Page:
Flash, XML and memory management
October 29, 2003

Since I work with Flash and XML fairly intimately, I'm surprised I didn't notice this before...

If you are using the "Processes" tab of your Task Manager (at least in Windows anyway) to track memory management, you may have come across this too. I was just doing some tests by loading a fairly large xml file (about 600k) locally to see what effect that has on memory used by the Flash player. Just doing a simple:
var sampleXML = new XML();
sampleXML.onLoad = function(success) {
   if (success) {
So I watched the memory usage of the standalone Flash player jump from about 4MB to about 9MB while this happened. No huge surprise...the player parses the XML data into native objects which will result in more memory usage. However, I tried to remove the XML from memory using a button that just runs:
trace("sampleXML before delete:" + sampleXML);
delete sampleXML;
trace("sampleXML after delete:" + sampleXML);
When I run this code, everything works as expected:

1) "sampleXML before delete" traces out the XML string.
2) "sampleXML after delete" traces out "undefined".

So far so good.

However, when I go back to check the memory usage, it seems that it's still hovering around 9MB. I do a double take and wonder what's going on. I tried similar tests and all of them seem to result in the same thing...when you delete an XML instance using "delete", it doesn't seem to clear it from memory. I also tried the following ways of clearing it:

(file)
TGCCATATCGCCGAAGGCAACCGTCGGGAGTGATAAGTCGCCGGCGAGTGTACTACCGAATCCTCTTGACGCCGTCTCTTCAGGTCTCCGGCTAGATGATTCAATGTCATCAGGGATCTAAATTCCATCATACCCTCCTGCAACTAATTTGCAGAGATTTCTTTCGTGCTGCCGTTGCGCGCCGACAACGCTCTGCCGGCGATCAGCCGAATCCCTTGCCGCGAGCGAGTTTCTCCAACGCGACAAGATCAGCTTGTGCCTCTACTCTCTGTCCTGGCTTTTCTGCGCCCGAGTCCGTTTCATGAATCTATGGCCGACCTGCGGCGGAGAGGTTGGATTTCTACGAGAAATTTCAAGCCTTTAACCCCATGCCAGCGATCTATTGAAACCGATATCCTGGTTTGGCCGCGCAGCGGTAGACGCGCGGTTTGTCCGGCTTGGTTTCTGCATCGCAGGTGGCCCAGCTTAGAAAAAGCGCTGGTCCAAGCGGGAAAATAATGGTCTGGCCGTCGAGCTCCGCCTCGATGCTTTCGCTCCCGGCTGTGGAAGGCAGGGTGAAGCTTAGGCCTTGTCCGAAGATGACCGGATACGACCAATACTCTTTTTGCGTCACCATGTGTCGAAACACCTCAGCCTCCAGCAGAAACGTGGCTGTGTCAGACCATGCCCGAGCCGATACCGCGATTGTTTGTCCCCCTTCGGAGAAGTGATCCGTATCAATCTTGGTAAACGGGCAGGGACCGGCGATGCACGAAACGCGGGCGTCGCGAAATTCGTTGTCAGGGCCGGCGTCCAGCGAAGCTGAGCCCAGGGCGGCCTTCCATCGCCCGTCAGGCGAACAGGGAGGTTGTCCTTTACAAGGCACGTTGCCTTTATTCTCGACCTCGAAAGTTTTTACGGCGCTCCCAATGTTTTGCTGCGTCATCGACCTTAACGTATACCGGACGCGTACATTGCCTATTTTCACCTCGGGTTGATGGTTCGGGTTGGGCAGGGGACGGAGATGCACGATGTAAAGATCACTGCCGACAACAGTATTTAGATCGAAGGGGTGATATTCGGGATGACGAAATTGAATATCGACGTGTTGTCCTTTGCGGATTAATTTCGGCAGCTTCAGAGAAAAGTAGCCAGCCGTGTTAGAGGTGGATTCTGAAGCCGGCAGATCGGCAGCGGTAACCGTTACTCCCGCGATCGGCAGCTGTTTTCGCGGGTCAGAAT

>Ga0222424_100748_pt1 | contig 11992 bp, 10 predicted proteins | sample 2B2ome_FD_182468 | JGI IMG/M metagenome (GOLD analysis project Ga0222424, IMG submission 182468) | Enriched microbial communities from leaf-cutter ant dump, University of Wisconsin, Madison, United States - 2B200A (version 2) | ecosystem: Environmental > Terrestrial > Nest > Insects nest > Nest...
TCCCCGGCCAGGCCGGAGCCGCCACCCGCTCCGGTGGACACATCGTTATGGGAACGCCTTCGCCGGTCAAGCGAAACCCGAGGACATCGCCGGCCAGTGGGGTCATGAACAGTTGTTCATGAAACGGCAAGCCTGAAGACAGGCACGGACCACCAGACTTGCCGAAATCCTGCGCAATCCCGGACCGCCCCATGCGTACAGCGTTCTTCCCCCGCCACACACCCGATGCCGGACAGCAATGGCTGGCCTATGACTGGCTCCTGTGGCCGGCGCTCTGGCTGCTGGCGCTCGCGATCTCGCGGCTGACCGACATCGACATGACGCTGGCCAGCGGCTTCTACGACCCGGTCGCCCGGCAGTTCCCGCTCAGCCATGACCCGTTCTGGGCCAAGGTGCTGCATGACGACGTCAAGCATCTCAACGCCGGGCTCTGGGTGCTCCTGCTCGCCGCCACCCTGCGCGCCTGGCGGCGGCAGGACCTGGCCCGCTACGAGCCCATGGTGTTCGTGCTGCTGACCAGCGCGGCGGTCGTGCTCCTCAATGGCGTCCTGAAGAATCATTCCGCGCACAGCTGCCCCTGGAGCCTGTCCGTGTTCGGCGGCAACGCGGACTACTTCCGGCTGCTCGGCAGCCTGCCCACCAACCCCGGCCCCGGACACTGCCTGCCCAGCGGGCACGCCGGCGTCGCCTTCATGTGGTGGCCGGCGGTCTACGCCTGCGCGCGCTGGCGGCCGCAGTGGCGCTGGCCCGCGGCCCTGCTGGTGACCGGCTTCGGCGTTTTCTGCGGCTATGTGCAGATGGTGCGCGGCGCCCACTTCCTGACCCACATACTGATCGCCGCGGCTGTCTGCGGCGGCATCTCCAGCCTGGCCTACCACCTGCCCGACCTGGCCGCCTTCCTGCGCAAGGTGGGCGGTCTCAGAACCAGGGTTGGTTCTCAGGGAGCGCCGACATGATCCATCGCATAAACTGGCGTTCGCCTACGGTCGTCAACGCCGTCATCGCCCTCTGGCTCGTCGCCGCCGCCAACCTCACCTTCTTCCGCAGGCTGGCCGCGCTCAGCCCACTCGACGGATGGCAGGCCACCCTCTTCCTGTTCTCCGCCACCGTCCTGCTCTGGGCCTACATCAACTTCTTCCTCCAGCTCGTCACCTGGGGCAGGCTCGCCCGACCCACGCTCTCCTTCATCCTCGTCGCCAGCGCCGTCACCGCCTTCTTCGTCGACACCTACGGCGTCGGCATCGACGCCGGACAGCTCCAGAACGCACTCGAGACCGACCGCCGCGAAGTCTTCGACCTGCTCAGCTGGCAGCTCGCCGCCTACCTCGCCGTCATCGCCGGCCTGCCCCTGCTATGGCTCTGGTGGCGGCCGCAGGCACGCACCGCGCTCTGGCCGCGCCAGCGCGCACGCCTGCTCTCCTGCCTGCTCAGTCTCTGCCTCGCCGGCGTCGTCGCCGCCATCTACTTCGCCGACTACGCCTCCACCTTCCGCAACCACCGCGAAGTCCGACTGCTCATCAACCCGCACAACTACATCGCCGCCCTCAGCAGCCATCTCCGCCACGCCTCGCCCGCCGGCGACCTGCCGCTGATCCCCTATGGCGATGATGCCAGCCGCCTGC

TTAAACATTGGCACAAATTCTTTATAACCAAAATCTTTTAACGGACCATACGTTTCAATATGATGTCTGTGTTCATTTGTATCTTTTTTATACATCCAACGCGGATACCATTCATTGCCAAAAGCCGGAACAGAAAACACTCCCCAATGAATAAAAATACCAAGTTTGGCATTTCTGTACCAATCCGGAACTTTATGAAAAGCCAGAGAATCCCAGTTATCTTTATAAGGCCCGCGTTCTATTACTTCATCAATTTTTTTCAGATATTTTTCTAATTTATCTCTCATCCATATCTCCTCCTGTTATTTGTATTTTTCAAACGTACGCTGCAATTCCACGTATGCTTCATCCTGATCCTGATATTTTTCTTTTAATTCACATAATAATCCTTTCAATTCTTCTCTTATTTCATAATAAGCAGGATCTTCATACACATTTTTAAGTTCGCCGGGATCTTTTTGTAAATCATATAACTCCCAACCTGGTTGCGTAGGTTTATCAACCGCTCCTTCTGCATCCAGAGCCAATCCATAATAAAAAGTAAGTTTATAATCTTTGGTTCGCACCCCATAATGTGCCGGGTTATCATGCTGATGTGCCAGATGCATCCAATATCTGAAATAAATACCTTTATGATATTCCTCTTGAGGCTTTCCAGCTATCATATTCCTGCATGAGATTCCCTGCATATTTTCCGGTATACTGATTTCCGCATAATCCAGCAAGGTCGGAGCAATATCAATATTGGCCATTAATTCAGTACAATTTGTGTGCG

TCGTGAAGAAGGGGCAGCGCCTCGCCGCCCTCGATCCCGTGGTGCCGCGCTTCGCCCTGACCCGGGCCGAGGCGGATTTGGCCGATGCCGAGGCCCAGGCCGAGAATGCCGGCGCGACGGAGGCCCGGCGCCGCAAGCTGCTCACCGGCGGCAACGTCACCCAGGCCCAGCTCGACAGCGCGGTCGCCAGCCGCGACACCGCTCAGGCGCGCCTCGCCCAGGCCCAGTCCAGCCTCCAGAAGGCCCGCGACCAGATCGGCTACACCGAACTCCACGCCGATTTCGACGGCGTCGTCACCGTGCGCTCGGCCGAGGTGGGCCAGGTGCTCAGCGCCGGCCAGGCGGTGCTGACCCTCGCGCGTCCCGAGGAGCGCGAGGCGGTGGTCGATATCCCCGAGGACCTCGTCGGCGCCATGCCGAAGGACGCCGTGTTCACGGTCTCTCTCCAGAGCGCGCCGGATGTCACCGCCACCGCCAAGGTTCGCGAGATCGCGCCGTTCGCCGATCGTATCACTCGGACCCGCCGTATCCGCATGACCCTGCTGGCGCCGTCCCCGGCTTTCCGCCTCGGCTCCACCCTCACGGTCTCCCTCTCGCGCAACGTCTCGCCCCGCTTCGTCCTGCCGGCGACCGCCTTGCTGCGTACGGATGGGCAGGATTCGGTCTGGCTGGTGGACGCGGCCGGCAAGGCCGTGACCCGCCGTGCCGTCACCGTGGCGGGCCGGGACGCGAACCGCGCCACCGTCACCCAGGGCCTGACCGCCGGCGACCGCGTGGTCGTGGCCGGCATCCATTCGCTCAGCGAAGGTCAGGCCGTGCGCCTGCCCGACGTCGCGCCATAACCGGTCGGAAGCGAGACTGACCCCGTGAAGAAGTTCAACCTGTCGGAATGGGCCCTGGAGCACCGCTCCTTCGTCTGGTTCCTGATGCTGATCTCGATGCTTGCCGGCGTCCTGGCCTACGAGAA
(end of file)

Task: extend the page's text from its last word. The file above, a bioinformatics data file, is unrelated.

// Attempt 1 - replace old instance with new empty instance
sampleXML = new XML();

// Attempt 2 - assign empty string to instance
sampleXML = "";

// Attempt 3 - replace old instance with new instance 
// and load in empty XML file
sampleXML = new XML();
None of these scenarios caused memory to be freed up. So I proceeded to search the usual places...Flashcoders archive, were-here, flashkit. Nothing. Until I stumbled across a post on Flashkit with the following info:

>The memory monitor doesn't necessarily monitor how much memory is currently
>in use by Flash , but rather how much has been *requested.* Flash reserves
>this memory until another process requests it, but >relinquishes it upon
>request. Using the memory monitor may not be giving you >an accurate

>Explicitly deleting an object will cause Flash to release >that chunk of
>memory internally for other uses. In the case of >automatic garbage
>collection (such as when a function with local variables >exits) the memory
>is not immediately released - the instance count is >decremented and the
>garbage collection actually deletes the object when there >are enough free
>cycles to do so. This can appear as a "delayed reaction" >as far as memory
>being freed up.

>Macromedia Tech Support

Has anyone else heard of this before? Am I the only one in the dark?

Is there something else I'm missing here? At work, we deal with large amounts of metadata formatted as XML so memory management as we load and unload this data is crucial. Anyone else have anything to add?

Posted by philter at 04:30 PM | Comments Disabled
Is Flash really going to kill Media Players?
October 24, 2003

I just read this link called "Bye Bye Quicktime" at CommunityMX (via JD) and I thought I'd write up a response to it based on my experience.